I apologize if I'm not understanding or belaboring. Just trying to get the intention clear.
We get that clear. It's what I think too.
No, that's not what I think.
So, I think we're in sync. Because I can't be behind your shoulder as you implement, I'm just trying to avoid wasted effort. In my head, the implementation of this new budget system would look like the "exceptions" and "global changes" system that we already have in
But maybe you have a better idea than that, I don't know. I'm simply advising a gathering a good knowledge of the existing system.
I do see what you mean.
I'm going to try to revert the commit you made decoupling
I was going to store the cycle reset values in these spawned instances, or keep a reference to the budget. But that's too coupled with the C code and I don't want to subclass transaction as I see you are moving away from that model. I'll store the cycle reset dates with the
I'm trying to get a complete understanding of the
I've tried searching for instances in the tests, and debug runs of MG where I modify some attribute and select "Just this one". I can't seem to locate instances where some attributes are recorded within an exception. The loader suggests that it can happen. However, in practice it seems to be that the transaction is materialized and the exceptions are treated as a set for not spawning specific dates. But the
A serialized exception within a recurrence is provided below. Is there any point where I would store something within an
Ultimately, I'm looking to try to re-use this mechanism for budgets to record the allocated budget_amounts and notes for a budget period that the user may want to enter. Or at least understand before I re-invent the wheel or break it. :)
You are correct when you say that a "just this one" scenario will result in a normal "deletion + materialize". So no, it will not generate a "valued" exception (it used to, however, which is why the system might be a little bit over-engineered right now).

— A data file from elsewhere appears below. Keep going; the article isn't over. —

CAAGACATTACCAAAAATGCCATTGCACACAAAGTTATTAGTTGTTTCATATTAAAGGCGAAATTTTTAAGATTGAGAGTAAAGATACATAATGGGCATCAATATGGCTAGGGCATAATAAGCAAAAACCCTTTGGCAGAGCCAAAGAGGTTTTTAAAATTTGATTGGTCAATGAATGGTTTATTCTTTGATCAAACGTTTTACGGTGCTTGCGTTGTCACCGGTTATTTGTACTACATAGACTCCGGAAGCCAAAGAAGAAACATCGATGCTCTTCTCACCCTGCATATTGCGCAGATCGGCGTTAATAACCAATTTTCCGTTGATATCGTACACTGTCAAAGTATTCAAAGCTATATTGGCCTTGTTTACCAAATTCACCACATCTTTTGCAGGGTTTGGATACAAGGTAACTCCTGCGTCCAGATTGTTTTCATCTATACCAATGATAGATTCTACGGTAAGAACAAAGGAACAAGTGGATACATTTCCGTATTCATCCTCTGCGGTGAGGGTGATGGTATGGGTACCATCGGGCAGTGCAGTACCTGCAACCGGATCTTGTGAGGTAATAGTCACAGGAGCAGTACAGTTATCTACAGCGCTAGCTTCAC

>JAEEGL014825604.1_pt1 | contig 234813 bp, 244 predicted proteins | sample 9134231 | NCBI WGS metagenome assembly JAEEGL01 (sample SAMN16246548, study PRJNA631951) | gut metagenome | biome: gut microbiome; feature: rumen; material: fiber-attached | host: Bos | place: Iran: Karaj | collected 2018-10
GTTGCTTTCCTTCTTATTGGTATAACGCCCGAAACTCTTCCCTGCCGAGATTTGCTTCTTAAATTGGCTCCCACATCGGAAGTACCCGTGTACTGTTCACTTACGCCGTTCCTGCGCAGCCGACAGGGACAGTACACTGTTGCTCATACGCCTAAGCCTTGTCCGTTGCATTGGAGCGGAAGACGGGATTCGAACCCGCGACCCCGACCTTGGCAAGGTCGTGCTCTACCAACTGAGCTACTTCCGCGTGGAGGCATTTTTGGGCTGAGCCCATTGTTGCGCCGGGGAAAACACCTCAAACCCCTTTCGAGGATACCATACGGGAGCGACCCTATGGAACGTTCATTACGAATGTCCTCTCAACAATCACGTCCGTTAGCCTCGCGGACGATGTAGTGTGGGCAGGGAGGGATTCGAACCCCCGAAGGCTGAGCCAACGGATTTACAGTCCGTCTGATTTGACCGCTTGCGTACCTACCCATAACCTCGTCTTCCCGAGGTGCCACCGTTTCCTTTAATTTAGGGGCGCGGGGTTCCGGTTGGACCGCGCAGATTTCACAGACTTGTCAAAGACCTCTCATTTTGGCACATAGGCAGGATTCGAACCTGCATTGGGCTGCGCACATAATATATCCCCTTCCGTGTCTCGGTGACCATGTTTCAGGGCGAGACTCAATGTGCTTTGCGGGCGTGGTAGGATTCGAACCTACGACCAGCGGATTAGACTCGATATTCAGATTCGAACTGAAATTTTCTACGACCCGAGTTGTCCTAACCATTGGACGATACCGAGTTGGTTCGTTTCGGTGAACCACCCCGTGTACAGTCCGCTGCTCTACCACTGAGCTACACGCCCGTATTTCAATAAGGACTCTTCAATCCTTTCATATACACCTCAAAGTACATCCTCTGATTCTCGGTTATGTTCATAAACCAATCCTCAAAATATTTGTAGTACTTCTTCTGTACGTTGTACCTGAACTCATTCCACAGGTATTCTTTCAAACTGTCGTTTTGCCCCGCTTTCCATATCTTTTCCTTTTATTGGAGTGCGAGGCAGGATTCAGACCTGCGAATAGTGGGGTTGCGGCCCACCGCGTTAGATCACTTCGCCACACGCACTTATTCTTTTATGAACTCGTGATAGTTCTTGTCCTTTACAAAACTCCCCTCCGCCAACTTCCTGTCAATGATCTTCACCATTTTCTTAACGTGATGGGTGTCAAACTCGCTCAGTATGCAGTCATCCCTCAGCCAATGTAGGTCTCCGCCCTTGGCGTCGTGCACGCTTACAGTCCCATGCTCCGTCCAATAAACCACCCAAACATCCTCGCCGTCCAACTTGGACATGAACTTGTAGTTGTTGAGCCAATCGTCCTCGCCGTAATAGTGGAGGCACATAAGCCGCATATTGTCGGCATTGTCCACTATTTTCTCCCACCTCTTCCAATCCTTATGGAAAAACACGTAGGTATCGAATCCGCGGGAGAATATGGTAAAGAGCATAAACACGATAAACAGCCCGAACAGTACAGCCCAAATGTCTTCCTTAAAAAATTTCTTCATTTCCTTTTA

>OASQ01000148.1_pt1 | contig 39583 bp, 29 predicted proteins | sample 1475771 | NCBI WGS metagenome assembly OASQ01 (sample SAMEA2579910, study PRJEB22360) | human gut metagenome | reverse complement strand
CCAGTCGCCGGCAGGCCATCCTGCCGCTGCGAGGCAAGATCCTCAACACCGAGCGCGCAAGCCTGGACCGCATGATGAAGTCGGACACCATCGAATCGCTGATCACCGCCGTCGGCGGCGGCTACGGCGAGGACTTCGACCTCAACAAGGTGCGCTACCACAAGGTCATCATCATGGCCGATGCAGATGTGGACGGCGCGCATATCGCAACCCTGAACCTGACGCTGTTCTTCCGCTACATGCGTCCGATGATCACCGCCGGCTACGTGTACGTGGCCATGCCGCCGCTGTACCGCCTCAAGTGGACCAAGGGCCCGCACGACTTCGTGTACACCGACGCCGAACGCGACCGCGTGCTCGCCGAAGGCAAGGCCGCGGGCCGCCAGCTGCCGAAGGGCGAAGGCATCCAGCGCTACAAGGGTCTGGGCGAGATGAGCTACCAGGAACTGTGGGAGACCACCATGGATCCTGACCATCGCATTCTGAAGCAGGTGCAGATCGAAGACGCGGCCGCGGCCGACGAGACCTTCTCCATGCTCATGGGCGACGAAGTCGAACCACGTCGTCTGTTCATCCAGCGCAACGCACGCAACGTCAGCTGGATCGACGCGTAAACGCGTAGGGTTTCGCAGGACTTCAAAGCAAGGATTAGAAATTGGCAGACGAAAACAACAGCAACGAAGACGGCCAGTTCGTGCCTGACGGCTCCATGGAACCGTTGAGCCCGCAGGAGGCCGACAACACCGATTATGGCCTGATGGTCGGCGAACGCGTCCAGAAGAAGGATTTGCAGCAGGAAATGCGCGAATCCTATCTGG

The only case where a "valued" exception occurs is when two things happen:
At the very core, I guess you've noticed that it happens at https://github.com/hsoft/moneyguru/blob/master/core/model/recurrence.py#L222 . If you grep the code for
Hum, now that I look at the code, it looks like my second condition listed above isn't correct. A "valued" exception will be created for every global change. I think that at some point I wanted to optimize global changes out, but it looks like I ended up never doing it.
Does it clear things up for you?
Oh, there we go, I'm stupid, I didn't remember the two separate dicts! It seems that the
Actually, I think that will work for budgets (at least how I was thinking of using it). So my intention is to use the
I was just trying to get the lay of the land. That does help. Thank you.
Do you have a time table for the next release? I just finished modifying the core model, implementing budget amounts, differences, carry and carry resets in the model to the point that I'm confident it's correct. I used direct APIs to create some test cases, and everything is working as expected. I plan on using the TestApp API while I integrate the model into the view / document / app. It was just a bit too much of a push to do the whole thing at once.
I store the budget amount and carry reset flags in the spawns themselves. I'm using the budget date (last date of the period) to reference the exception. I use a date range lookup for budget amounts in between or outside of the exception ranges, using 0 amounts for dates before the first exception and the last defined exception from a given budget date for amounts with no defined exception.
I cache the result of all budget spawns (past and future) and a different property to access the complete set which I'll use for editing the budget. What gets returned to the oven is as it works today so the transaction table will still have only have budget spawns which occur in the future and have a greater than zero amount.
Now that the model is complete, I'll start integrating into the view / app. I just wanted to make sure I wasn't slowing you down.
I am waiting after you to continue with the release (I'll leave loader/savers alone for this release after all. too much work for now, so there's nothing left to do than budget + the subsequent C-ification of the Recurrence and budgets), but I wouldn't say your slowing me down. There's no rush. I have plenty of other things to do elsewhere meanwhile :)
Again, let me know if you need my involvement.
As you told me privately @brownnrl, you lack availability to complete the budget feature in a reasonable time frame.
I was waiting after this for the v3 release and I'm not willing to do it myself. Because I wanted to use v3 as an opportunity to break with the old badly implemented budget system, I will strip budgets altogether for v3. We'll re-add it later, without the time pressure.
I'm adding a